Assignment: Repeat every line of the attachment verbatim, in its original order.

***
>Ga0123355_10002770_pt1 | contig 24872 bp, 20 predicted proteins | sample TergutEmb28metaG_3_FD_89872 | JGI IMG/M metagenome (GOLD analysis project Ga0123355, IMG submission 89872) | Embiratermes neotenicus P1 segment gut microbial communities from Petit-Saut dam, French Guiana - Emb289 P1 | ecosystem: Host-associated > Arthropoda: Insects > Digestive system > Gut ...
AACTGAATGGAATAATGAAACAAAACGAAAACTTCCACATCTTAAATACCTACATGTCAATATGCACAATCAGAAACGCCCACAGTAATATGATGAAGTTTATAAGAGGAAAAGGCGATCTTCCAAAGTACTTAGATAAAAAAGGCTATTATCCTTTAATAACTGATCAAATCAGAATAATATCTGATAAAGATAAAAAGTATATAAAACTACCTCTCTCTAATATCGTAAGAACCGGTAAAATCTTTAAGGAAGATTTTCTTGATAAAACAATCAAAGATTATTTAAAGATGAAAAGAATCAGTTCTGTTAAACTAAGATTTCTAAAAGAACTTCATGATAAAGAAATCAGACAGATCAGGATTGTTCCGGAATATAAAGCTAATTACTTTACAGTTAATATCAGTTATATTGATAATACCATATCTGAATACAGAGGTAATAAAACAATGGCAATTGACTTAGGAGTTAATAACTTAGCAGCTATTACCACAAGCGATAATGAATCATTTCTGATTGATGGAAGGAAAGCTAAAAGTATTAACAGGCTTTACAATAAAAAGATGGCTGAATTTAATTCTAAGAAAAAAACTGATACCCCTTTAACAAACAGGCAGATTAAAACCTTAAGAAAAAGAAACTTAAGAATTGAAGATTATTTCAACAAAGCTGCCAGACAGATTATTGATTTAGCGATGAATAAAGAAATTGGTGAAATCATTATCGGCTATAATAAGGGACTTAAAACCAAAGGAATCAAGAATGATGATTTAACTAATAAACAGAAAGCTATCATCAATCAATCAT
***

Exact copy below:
>Ga0123355_10002770_pt1 | contig 24872 bp, 20 predicted proteins | sample TergutEmb28metaG_3_FD_89872 | JGI IMG/M metagenome (GOLD analysis project Ga0123355, IMG submission 89872) | Embiratermes neotenicus P1 segment gut microbial communities from Petit-Saut dam, French Guiana - Emb289 P1 | ecosystem: Host-associated > Arthropoda: Insects > Digestive system > Gut ...
AACTGAATGGAATAATGAAACAAAACGAAAACTTCCACATCTTAAATACCTACATGTCAATATGCACAATCAGAAACGCCCACAGTAATATGATGAAGTTTATAAGAGGAAAAGGCGATCTTCCAAAGTACTTAGATAAAAAAGGCTATTATCCTTTAATAACTGATCAAATCAGAATAATATCTGATAAAGATAAAAAGTATATAAAACTACCTCTCTCTAATATCGTAAGAACCGGTAAAATCTTTAAGGAAGATTTTCTTGATAAAACAATCAAAGATTATTTAAAGATGAAAAGAATCAGTTCTGTTAAACTAAGATTTCTAAAAGAACTTCATGATAAAGAAATCAGACAGATCAGGATTGTTCCGGAATATAAAGCTAATTACTTTACAGTTAATATCAGTTATATTGATAATACCATATCTGAATACAGAGGTAATAAAACAATGGCAATTGACTTAGGAGTTAATAACTTAGCAGCTATTACCACAAGCGATAATGAATCATTTCTGATTGATGGAAGGAAAGCTAAAAGTATTAACAGGCTTTACAATAAAAAGATGGCTGAATTTAATTCTAAGAAAAAAACTGATACCCCTTTAACAAACAGGCAGATTAAAACCTTAAGAAAAAGAAACTTAAGAATTGAAGATTATTTCAACAAAGCTGCCAGACAGATTATTGATTTAGCGATGAATAAAGAAATTGGTGAAATCATTATCGGCTATAATAAGGGACTTAAAACCAAAGGAATCAAGAATGATGATTTAACTAATAAACAGAAAGCTATCATCAATCAATCAT